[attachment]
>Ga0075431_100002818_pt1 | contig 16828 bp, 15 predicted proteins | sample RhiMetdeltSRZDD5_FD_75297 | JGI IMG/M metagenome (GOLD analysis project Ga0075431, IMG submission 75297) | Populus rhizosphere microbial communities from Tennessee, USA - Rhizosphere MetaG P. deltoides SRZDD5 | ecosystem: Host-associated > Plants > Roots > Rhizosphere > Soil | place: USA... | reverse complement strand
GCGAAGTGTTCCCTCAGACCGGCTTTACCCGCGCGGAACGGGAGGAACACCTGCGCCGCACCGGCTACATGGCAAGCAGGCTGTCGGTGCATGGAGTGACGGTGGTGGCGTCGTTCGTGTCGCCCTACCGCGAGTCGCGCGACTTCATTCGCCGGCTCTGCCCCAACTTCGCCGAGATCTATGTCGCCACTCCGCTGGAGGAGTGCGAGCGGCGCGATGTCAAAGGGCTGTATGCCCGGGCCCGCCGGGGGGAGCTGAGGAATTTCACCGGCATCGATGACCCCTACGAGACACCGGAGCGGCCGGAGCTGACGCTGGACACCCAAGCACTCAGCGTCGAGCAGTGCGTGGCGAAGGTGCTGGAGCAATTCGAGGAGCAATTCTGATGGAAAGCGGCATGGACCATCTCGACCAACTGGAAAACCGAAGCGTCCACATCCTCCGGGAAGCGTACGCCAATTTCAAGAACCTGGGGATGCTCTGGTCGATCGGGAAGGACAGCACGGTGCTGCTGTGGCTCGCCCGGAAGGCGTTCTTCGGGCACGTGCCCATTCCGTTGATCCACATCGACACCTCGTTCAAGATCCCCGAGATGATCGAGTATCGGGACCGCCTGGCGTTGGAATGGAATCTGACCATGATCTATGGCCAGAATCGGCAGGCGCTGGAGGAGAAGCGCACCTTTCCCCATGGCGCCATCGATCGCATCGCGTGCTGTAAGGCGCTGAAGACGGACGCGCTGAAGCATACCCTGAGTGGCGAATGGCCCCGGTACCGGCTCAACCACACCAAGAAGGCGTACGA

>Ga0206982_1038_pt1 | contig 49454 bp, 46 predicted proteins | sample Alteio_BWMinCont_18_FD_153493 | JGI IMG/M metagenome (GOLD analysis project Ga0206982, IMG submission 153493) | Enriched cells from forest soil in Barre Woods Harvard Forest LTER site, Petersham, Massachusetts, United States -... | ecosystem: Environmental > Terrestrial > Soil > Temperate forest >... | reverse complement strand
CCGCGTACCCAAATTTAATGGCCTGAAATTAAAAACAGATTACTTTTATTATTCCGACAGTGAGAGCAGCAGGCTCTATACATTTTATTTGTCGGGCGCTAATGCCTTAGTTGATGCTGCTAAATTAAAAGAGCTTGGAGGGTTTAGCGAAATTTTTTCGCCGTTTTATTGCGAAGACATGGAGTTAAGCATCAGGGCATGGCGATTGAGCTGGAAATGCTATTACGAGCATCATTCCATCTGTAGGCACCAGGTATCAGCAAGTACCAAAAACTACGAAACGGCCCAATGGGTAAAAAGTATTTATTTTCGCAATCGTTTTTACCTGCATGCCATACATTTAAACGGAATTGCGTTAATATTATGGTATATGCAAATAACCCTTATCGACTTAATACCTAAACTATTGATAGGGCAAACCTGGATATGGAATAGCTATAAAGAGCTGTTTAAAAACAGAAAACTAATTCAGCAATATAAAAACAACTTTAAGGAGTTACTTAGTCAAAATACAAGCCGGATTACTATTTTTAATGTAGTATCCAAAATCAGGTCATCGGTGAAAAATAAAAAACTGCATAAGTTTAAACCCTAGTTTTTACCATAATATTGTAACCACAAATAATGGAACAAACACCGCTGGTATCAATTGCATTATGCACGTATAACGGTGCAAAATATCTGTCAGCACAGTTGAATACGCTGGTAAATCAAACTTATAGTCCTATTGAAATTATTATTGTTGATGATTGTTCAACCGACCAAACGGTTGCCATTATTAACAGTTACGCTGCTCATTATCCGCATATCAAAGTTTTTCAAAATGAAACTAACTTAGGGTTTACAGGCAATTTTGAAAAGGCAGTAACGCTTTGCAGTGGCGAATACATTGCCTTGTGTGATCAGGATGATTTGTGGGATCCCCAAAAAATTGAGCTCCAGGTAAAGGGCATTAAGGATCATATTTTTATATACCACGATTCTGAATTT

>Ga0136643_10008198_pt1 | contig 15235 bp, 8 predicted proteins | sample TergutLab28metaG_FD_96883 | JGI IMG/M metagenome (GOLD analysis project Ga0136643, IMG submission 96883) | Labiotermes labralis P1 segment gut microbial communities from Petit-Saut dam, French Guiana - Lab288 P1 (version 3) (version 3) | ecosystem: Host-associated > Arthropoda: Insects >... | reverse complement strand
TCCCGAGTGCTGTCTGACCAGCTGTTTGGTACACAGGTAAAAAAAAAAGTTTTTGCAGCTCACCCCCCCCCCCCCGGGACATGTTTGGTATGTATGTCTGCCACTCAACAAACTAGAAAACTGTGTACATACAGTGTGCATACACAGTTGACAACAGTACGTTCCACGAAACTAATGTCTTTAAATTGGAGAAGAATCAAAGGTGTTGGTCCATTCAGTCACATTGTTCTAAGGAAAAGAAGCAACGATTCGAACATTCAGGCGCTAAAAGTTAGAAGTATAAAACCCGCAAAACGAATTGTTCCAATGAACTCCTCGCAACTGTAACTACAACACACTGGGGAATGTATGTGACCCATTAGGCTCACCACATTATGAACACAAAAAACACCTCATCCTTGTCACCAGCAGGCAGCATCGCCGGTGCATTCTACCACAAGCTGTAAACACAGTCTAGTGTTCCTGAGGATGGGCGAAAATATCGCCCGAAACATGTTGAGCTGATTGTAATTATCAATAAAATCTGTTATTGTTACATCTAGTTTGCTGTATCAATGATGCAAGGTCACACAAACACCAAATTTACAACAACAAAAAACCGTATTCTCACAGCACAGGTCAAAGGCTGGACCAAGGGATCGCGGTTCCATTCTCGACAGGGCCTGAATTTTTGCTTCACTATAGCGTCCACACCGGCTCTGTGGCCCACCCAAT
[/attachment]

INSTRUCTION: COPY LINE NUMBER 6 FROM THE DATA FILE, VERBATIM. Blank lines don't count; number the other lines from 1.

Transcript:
TCCCGAGTGCTGTCTGACCAGCTGTTTGGTACACAGGTAAAAAAAAAAGTTTTTGCAGCTCACCCCCCCCCCCCCGGGACATGTTTGGTATGTATGTCTGCCACTCAACAAACTAGAAAACTGTGTACATACAGTGTGCATACACAGTTGACAACAGTACGTTCCACGAAACTAATGTCTTTAAATTGGAGAAGAATCAAAGGTGTTGGTCCATTCAGTCACATTGTTCTAAGGAAAAGAAGCAACGATTCGAACATTCAGGCGCTAAAAGTTAGAAGTATAAAACCCGCAAAACGAATTGTTCCAATGAACTCCTCGCAACTGTAACTACAACACACTGGGGAATGTATGTGACCCATTAGGCTCACCACATTATGAACACAAAAAACACCTCATCCTTGTCACCAGCAGGCAGCATCGCCGGTGCATTCTACCACAAGCTGTAAACACAGTCTAGTGTTCCTGAGGATGGGCGAAAATATCGCCCGAAACATGTTGAGCTGATTGTAATTATCAATAAAATCTGTTATTGTTACATCTAGTTTGCTGTATCAATGATGCAAGGTCACACAAACACCAAATTTACAACAACAAAAAACCGTATTCTCACAGCACAGGTCAAAGGCTGGACCAAGGGATCGCGGTTCCATTCTCGACAGGGCCTGAATTTTTGCTTCACTATAGCGTCCACACCGGCTCTGTGGCCCACCCAAT